I think it’s worth beginning this review with an important disclaimer: I am not a religious person. Far from it. I suppose you could call me a man of science - I have a (now as good as redundant) Bachelor’s degree in Chemistry, after all. As far as I’m concerned, each of us is made up of atoms - the same atoms once used as the fuel of faraway stars. When we die, the atoms that make us up are returned to the universe, from whence they came. That’s my opinion. The only miracle of life is life itself. Yet here I am reviewing an overtly religious piece of theatre...
This is an authentic, everyday modern tragedy that is grounded in reality and relatable to all. Each character is three-dimensional and fully formed, and they all have aspects that we can easily relate to. No character is particularly good or bad; they are inherently human, just trying to navigate through the difficulties of life as best they can.
‘Innocent until proven guilty’ – that’s the phrase we all tell ourselves when discussing some crime or other that we’ve seen on the news yet seems far away, intangible. There is an objective sense of justice in it that the most optimistic of us believe can actually be found in the real world. In his first novel, Contempt, Michael Cordell explores the opposite – the more realistic – concept of ‘guilty until proven innocent’.
Overall, this is a production I’m thoroughly glad I was able to see. I’ll be honest, after a long day at work I was more in the mood for lounging around on my sofa watching Netflix than travelling to Moston for a theatre performance. But by the performers’ bows, I was glad I didn’t stay home.
Many of you will have heard of - or perhaps already attended - van Gogh Alive, which is currently situated on The Piazza at MediaCityUK in Salford Quays. And if you’ve been meaning to check it out but haven’t got around to it yet, you’ll be glad to know the run has been extended by over a month, until February 27th, due to overwhelming popular demand. Just make sure you don’t wait too long to book your tickets!
MancMuse is extremely proud to be sponsoring Borderline, a relatable and much-needed piece of theatre. Mental health is something we all struggle with, yet it’s something that has been stigmatised for too long, making many of us afraid to open up about it - even to the people closest to us. And for those of us that need help the most, those of us that are both desperate and brave enough to reach out - hoping to hold onto someone else’s hand in the darkness - there just isn’t enough support available.
I'd never heard of North West Theatre Arts Company before being invited along to the opening night of Phantom Memories, 'a haunting musicals concert'. But it's safe to say that now NWTAC is on my radar, I'll be visiting them again at the earliest opportunity.
As is always the case on your last day of an amazing holiday, the thought of returning home was hanging over us the entire time. It’s kind of like the melancholy anticipation of going back to work or school you get on Sundays, but turned up to eleven. We had to cram in anything we still wanted to do – including the inevitable purchasing of souvenirs – while also trying to relax and actually enjoy our day.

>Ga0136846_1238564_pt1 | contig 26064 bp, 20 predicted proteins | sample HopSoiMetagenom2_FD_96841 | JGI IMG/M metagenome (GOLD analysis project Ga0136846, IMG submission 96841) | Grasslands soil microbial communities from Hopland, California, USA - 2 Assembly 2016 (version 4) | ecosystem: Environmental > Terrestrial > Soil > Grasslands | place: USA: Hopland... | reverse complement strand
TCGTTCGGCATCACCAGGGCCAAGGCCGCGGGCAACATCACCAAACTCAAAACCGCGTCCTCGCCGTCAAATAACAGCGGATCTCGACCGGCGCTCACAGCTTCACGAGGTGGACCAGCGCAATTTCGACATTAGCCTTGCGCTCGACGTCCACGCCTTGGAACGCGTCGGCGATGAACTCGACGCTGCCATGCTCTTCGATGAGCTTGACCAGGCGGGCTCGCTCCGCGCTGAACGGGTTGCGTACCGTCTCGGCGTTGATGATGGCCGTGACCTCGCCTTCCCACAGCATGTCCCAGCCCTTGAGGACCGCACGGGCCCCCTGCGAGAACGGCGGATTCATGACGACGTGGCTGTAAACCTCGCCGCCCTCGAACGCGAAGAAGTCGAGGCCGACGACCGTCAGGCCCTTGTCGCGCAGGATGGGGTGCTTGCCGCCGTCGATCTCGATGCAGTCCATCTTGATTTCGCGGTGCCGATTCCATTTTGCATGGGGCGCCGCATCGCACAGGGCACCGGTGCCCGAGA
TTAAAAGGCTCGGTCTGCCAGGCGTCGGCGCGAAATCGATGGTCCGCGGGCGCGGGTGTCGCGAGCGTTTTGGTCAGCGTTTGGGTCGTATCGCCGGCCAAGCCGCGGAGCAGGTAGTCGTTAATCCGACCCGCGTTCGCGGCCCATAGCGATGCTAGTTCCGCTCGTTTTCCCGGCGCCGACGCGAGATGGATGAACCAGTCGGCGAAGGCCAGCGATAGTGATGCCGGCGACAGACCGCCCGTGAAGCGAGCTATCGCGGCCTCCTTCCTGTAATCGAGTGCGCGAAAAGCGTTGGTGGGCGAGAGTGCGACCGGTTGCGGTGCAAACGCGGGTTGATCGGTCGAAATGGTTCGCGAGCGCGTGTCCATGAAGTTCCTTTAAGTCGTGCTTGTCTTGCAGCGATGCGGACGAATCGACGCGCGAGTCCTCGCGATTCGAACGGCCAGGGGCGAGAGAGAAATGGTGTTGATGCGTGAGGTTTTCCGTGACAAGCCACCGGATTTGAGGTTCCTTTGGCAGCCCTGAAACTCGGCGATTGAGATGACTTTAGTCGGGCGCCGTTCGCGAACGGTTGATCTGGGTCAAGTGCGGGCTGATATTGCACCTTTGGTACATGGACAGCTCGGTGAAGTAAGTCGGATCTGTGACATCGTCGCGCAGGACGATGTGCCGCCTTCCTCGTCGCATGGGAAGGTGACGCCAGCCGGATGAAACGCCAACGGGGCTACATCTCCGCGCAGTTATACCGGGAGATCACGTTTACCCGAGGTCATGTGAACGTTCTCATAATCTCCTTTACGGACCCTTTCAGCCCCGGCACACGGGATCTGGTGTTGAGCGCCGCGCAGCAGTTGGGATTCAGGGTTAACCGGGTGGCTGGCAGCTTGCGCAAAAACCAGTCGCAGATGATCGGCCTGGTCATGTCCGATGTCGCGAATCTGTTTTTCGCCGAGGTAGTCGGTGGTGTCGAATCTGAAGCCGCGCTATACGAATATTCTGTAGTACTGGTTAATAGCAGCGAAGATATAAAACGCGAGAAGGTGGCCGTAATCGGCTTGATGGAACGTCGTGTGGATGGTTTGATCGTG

It was a day, and night, that perfectly sums us up as a couple: we have such a great time just being in each other's company; and although it may not always be plain sailing (after all, nothing ever is), the boat never rocks for long. And every time we right the ship again, it just brings us closer and makes our relationship stronger. Elle and I have our differences, but we fill in each other’s gaps, make each other better people. I always say that I help her relax while she gives me more urgency. Just like that coin (or walnut), we’re only truly whole when we’re together.
My girlfriend Elle and I recently decided to take a spontaneous trip to Paris for the weekend. Most of our relationship has taken place over lockdown, and although there have been struggles associated with that (as well as your more common couple problems), ultimately it has made our relationship stronger. So we felt like we deserved a nice romantic getaway, now that such things are possible (albeit not as easy as they used to be).
Overall, Ode to Bedroom Dancing is a great piece of theatre, but it just doesn’t work as well as a short film. It’s a wild animal taken out of its natural habitat, caged within a screen. Theatre belongs in the wild, on the stage, and seeing it confined in such a way breaks my heart.
So there you have it: a story as vast as love and the universe told in a simple, intimate, cosy way. The entirety of life; what we feel in our hearts and want to share with beings we can’t even imagine; our clocks and everything in our night sky; the known and the unknown; the past, the present, the future; the beginning to the end of time; everything and everyone. All of it placed into the palms of our hands like a baby bird, to be cared for and cherished.
For me, it is much more likely that an inspiring line of dialogue, an emotional connection or a powerful idea, will send shivers down my spine and bring a tear to my eye, rather than a cool car chase or exciting explosion. One Night in Miami… is gripping and powerful. It is thrilling and engaging. It is anti-Michael Bay and I love it.
The themes of selling your soul for youth and beauty, followers being more important than friends, the toxicity of social media, the rise in fake news, and how we all live edited lives online – which is expertly linked to how we both metaphorically and now literally wear masks in public – are all extremely relevant to each of our lives today.